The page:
The fact that they continue to suggest the fact evolution is “only a theory” indicates evolution isn’t that great indicates that they haven’t read the very standards they are complaining about!

I suppose that isn’t so bad since these standards aren’t the one altering the tests, which is what their main gripe is with. But still, it would be nice for them to have read the section on evolution through before criticising it. Instead they just went with this knee jerk, uninformed response.

2.  It is a faith-based, state-sponsored religion.  It breeds humanism, atheism, and even racism.  It is morally corrupt and has no place in standardized testing – much less one-third of life science.

Reading through the “framework” they mistakenly argue is responsible for the changes in tests would also reveal whilst this is horrifically wrong. As the above quote from those standards reveals, theories – including evolution – changes and improves as new evidence comes to light.

Such a fluid, self-correcting idea is the very antithesis to the solid, immobile “faith.” After all, is not the unchanging permanence of the Bible often proclaimed by some as evidence for its validity? Such an argument would never fly with science.

3. Requiring students to learn and answer facts which violates their Bible-based convictions (freedom of religion) is unconstitutional.

It is worth remembering that there is nothing in the bill that mandates the school children believe evolution. Instead it merely asks that they learn about it.

Were they forced to renounce their creationist beliefs then freedom of religion might be violated, but as it stands this is merely exposing an individual to other ideas. Such exposition is not an infringement on religious freedom. Explaining there are people who disagree with you doesn’t violate your constitutional rights.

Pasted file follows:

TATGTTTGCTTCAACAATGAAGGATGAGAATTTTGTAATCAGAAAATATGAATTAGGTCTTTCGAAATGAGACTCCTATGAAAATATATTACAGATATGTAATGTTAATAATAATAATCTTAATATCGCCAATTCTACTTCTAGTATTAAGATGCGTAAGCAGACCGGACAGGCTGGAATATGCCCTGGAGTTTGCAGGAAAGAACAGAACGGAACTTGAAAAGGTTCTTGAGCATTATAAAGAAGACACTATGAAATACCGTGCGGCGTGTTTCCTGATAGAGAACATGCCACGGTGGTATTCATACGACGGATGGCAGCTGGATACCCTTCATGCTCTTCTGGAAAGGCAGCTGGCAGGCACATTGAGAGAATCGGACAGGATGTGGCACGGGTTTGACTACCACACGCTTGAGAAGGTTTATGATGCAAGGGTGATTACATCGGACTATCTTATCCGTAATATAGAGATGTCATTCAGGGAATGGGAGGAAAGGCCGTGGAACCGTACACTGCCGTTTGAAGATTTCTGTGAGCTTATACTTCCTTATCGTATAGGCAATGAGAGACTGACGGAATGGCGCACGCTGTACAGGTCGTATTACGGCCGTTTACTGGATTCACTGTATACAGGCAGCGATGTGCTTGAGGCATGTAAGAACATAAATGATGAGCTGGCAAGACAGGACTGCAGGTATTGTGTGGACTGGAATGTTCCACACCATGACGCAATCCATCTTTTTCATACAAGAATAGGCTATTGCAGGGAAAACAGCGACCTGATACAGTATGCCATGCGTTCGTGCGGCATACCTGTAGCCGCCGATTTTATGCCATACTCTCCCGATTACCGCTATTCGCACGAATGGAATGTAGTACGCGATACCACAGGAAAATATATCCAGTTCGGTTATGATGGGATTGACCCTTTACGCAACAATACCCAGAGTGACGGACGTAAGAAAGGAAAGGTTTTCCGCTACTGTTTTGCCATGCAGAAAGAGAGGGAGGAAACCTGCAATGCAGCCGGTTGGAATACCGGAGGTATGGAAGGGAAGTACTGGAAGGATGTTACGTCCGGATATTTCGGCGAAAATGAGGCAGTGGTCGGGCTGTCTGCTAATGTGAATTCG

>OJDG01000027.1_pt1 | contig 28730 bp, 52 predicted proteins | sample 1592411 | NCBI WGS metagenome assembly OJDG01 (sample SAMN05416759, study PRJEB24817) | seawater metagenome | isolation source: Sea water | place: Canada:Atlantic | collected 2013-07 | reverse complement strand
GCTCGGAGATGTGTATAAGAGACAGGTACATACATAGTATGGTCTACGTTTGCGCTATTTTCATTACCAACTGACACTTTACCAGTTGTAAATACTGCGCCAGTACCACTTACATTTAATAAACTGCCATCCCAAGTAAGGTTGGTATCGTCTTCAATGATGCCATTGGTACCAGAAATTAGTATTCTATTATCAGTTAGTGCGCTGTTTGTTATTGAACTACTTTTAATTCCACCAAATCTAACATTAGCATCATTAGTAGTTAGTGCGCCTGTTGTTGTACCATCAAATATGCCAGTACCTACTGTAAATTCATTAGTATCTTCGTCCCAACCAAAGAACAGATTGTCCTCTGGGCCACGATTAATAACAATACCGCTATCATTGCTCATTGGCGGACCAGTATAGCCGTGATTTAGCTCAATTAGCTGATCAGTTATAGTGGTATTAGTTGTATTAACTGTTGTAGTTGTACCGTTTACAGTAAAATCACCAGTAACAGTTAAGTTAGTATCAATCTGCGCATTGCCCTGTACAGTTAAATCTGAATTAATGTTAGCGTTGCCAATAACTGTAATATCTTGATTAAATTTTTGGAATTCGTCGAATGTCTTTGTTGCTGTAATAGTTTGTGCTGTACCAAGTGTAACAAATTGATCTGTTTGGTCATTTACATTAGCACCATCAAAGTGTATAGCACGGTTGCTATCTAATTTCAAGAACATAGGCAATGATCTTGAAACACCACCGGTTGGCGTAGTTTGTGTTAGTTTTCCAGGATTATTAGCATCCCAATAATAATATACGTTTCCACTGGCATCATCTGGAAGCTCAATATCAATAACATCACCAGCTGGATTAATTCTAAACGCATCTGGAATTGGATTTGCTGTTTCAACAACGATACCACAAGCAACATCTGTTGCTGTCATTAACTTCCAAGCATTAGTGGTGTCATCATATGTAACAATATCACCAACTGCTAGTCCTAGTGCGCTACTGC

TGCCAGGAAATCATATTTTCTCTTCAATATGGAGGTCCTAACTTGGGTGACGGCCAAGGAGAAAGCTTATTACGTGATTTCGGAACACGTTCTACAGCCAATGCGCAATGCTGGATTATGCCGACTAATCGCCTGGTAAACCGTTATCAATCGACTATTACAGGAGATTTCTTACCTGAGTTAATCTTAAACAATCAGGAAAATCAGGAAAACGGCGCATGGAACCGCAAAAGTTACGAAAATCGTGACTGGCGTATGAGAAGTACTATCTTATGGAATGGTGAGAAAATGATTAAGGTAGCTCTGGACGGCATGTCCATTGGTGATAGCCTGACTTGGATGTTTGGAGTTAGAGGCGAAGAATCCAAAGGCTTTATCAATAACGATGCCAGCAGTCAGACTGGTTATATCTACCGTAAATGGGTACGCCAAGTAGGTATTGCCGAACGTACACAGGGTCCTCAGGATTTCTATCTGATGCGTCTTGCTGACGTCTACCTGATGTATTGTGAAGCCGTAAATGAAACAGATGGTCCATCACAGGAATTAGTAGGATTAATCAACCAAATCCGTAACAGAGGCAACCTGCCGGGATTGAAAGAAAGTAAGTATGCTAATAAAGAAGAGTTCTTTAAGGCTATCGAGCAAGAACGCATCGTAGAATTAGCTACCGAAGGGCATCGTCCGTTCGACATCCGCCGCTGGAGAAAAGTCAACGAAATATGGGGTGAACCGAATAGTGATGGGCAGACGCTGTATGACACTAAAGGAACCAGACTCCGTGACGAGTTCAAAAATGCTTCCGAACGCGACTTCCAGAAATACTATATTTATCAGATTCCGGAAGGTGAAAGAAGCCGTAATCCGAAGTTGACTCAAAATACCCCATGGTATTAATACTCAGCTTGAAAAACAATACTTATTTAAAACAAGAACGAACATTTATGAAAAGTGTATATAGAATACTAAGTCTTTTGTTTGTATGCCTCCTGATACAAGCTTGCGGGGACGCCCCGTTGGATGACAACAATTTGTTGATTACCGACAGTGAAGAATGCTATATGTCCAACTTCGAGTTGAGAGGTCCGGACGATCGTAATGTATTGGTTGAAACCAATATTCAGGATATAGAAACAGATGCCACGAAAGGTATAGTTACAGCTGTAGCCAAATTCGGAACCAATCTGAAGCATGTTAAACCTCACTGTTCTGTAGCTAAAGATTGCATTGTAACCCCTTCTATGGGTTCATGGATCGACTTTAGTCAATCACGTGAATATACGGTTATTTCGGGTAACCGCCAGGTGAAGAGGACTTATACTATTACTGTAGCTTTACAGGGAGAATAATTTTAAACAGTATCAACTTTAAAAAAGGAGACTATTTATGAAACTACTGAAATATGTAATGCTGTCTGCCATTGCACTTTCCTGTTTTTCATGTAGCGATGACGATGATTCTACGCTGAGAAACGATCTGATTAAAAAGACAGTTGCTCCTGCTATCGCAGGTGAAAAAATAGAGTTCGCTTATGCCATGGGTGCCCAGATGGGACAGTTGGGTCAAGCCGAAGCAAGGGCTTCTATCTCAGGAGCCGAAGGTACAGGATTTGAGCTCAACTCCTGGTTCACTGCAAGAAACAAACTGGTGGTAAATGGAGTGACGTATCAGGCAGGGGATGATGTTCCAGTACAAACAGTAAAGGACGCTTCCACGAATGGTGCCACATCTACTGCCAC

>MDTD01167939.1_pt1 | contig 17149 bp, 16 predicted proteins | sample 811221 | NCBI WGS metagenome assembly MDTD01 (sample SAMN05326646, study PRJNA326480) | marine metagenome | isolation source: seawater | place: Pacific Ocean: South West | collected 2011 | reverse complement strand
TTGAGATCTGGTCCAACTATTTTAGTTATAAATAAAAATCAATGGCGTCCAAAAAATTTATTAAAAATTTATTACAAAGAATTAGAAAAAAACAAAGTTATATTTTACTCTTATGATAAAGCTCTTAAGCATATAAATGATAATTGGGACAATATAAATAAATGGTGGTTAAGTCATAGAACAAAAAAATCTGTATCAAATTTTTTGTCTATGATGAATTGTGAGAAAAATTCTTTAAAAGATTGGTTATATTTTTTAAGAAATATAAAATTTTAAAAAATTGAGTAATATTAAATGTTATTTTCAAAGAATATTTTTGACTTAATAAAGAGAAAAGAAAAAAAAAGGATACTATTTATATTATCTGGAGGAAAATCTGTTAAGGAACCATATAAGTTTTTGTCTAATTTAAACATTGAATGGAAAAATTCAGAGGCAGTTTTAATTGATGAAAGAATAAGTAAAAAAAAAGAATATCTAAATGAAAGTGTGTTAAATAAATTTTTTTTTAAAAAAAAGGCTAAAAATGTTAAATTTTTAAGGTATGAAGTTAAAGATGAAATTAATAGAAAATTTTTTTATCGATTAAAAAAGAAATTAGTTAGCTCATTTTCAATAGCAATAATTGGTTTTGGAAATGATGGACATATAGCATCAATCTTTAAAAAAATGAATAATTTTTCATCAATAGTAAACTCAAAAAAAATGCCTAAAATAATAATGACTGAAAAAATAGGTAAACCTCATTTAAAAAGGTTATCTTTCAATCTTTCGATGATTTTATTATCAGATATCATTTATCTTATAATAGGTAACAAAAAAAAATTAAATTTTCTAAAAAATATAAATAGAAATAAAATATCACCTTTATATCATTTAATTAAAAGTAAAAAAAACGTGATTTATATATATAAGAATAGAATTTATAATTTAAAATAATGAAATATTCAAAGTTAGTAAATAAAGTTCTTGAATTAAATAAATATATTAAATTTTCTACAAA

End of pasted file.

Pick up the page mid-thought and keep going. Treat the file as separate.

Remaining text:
If it were comparative religion classes would have long since been outlawed.

4 thoughts on “Pro-evolution bill irritates creationists

  1. This law turns the clock back nearly 100 years here in the seemingly unprogressive South and is simply embarrassing. There is no argument against the Theory of Evolution other than that of religious doctrine. The Monkey Law only opens the door for fanatic Christianity to creep its way back into our classrooms. You can see my visual response as a Tennessean to this absurd law on my artist’s blog at with some evolutionary art and a little bit of simple logic.

    • When Soviet Russia abandoned evolutionary theory it set back their biological sciences by nearly 50 years. But fundamentalism never learns and now people holding true to the key tenants they sorely believe are in danger of doing the same thing again.

  2. Ugh, this is one of the biggest reasons why I want to home school my children. I will be able to teach them to think on their own; not just parrot what they have had “explained” to them. Granted if all parents were truly involved in their children’s education this wouldn’t be such an issue to begin with.

    • Certainly these days many subjects, especially science, are just taught as a list of facts to be learned and memorised. Not much emphasis is placed on the method, or the critical thinking which drives progress forwards. IMO that is a massive set back to teaching the subject.

      The new guidelines being developed for those states do seem to be an improvement, but at the same time it still comes down to the individual teacher and how good they are. This is exacerbated by, for example, the recent legislature in Tenesse that allows teachers to deviate from the curriculum under the guise of academic freedom.